‘Tis the summer of big, smart reports covering the Internet of Things (IoT) impact on health and fitness. Just this month, three of these missives have come to my inbox, and they all contribute sound thinking about the topic. Today, tomorrow and Friday, I’ll cover each of these here in Health Populi. We begin with McKinsey Global Institute’s The Internet of Things: Mapping the Value Beyond the Hype.
[In full disclosure, I was an outside adviser to the MGI team members who focused on the human/health and fitness aspects of this report, and thank MGI for the opportunity to provide input into their research].
MGI points to 9 settings where IoT can create value: Home (e.g., security, chore automation), Offices (energy, security), Factories (operations, optimization of capital equipment), Retail (e.g., automated checkout), Worksites (health and safety), Human (health and fitness), Outside (logistics, navigation), Cities (public health, transport), and Vehicles (think: connected car, autonomous vehicles).
In each of these opportunity areas, data created through Internet connections can be captured and analyzed for predictions and optimization of business workflow and consumer “life-flow.” In total, MGI forecasts a total cross-sector value across the 9 settings ranging from $3.9 trillion to $11.1 trillion per year in 2025.
IoT in the Human (health/fitness) setting is described by MGI as “devices attached to or inside the human body,” where MGI says, “people will use to guide their actions and decisions.” Based on this definition, value created by IoT in the Human segment could reach $1.6 trillion globally, MGI calculates.
To put this number in context, the U.S. spends about $3 trillion a year on health care: that is, the proportion of spending on healthcare in the U.S. national health expenditure accounts, what gets counted in the GDP and comprises about 17% of the U.S. economy, compared with about 9% for OECD countries.
The $1.6 trillion value arises through monitoring and treating illness, and improving wellness (say, through nudging people toward lifestyle behaviors like healthier eating and taking more exercise) — enhancing peoples’ quality of life, extending healthy life spans for people with chronic conditions, and reducing the direct costs of treatments. In the report, MGI segments health conditions by IoT impact including treatment compliance, early detection of complications, and real-time treatment management to understand the various levels of benefits for each condition. The greatest “DALYs,” disability adjusted life-years, accrue among patients dealing with neuropsychiatric conditions, heart disease, cancer, HIV/AIDS, sense organ diseases, and respiratory diseases, based on MGI’s calculations.
Health Populi’s Hot Points: The opportunity for IoT to positively impact health care costs in the U.S. — to help bend the cost curve — is tremendous. But MGI rightly points out a major barrier to getting to this cost-cutting Nirvana: lack of interoperability. MGI notes that interoperability is required to capture 40% of the total values of IoT across all settings. In healthcare, this may be an even larger challenge than for other industry sectors with less complicated data sets, such as banking and energy.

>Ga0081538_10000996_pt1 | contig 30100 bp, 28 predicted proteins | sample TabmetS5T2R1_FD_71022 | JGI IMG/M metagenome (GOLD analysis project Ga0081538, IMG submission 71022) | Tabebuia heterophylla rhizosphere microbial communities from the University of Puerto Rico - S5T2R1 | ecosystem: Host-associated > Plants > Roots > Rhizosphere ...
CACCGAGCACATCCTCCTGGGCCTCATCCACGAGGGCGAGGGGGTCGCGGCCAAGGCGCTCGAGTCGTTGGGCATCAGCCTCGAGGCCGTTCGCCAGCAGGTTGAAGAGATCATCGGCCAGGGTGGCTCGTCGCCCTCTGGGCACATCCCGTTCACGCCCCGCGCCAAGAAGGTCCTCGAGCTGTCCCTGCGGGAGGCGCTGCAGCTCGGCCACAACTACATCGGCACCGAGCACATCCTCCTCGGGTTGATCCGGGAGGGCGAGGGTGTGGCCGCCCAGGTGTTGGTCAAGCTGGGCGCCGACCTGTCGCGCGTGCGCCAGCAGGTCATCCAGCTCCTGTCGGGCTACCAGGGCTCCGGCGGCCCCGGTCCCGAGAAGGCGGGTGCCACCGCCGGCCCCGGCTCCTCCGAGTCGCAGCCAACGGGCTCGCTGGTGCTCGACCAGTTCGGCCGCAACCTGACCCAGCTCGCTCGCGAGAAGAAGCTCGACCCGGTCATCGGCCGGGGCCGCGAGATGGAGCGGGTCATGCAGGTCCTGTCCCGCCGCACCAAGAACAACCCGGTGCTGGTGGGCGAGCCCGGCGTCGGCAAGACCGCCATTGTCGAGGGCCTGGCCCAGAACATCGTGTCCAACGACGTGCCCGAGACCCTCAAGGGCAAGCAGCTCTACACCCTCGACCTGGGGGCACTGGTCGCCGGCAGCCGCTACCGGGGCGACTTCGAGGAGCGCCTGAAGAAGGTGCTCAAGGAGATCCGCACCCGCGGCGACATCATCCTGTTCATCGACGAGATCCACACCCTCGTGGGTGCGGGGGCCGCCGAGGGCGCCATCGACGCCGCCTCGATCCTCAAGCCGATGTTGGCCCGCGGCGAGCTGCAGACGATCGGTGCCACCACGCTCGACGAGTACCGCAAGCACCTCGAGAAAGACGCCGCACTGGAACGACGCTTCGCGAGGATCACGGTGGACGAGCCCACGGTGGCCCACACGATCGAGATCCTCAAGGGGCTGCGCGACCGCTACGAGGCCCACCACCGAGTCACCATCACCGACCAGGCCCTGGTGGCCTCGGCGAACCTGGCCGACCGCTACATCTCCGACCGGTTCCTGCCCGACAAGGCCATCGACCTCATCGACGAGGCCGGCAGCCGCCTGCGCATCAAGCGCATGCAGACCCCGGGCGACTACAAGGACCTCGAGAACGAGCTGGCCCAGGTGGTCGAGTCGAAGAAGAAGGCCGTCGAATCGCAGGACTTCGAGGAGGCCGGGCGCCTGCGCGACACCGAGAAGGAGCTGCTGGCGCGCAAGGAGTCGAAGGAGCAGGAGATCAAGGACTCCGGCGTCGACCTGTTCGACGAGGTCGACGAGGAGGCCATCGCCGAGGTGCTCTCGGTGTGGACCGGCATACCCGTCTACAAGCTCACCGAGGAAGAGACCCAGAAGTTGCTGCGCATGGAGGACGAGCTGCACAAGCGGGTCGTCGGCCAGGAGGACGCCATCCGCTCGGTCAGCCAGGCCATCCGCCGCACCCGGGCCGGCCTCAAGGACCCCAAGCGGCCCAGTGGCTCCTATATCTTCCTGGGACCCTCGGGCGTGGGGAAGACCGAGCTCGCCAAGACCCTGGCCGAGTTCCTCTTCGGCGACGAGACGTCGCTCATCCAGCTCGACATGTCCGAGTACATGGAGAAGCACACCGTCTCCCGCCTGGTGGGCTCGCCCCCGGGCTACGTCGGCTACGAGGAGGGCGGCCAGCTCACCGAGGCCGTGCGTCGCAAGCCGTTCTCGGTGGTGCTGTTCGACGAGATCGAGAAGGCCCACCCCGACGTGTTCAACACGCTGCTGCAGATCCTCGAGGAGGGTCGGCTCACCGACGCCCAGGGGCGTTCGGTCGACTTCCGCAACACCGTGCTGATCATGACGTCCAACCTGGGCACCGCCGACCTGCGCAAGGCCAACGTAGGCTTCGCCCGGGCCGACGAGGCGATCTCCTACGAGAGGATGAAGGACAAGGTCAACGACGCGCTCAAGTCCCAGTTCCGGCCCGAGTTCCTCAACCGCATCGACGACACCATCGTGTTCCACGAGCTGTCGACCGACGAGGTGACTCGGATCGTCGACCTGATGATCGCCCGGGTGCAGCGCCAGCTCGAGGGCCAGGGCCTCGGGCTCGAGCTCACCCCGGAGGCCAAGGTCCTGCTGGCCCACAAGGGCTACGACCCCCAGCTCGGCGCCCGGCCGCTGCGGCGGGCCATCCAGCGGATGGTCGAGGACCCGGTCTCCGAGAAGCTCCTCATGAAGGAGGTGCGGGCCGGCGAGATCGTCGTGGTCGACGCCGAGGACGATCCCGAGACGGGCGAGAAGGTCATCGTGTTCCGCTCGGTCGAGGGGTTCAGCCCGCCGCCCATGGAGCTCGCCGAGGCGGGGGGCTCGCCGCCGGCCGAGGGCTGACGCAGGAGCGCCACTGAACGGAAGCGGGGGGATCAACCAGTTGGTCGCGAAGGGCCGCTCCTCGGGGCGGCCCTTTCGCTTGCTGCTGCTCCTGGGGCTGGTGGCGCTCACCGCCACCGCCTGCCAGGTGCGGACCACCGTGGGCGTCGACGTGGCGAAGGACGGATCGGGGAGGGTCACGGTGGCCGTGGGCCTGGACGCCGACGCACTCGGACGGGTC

In healthcare, we talk about “interoperability” in the context of the HITECH Act, Meaningful Use, and implementation of electronic health records in provider settings. In the IoT world, the concept extends to even more hardware, both in provider settings like remote health monitoring equipment, along with home-based equipment and mobile/wearable sensors. With the likes of Validic and other newer entrants focusing on the “API-ification” of health data integration, we’re on the road to reducing the friction between Big Iron EHRs and Todd Park’s vision of Data Liberación. Furthermore, exciting developments with FHIR and “appification” within the EHR environment via Dr. Ken Mandl’s work is encouraging and moving us toward better data liquidity.
Furthermore, it’s the context for adopting IoT in health that’s also very important to getting to the value. “Perhaps more challenging than the technical issues are the structure changes necessary to create incentives for behavior changes among health-care payors, providers, and patients,” MGI notes. Behavior change is hard without aligning incentives, and the perceptions and values of incentives for each of these stakeholder groups are quite different.
On the value-calculation, as a health economist and someone who does cost-effectiveness and cost-benefit analyses in my daily work, I would point out other hard-currency values that can be generated through the IoT Human channel. Patients’ return-to-work, as wage earners and taxpayers, is a direct quantifiable benefit, for example, to add to the $1.6 trillion. Further spin-off impacts of those workers patronizing businesses in their local communities — including patronizing neighborhood restaurants, flower shops, dry cleaners, et. al. — are additional positive adds to the value of IoT in health as more health citizens contribute to the economy for more life-years.
Visit Health Populi on Thursday 9th July and Friday 10th July to read our take on two more IoT/health reports – from Goldman Sachs and Accenture.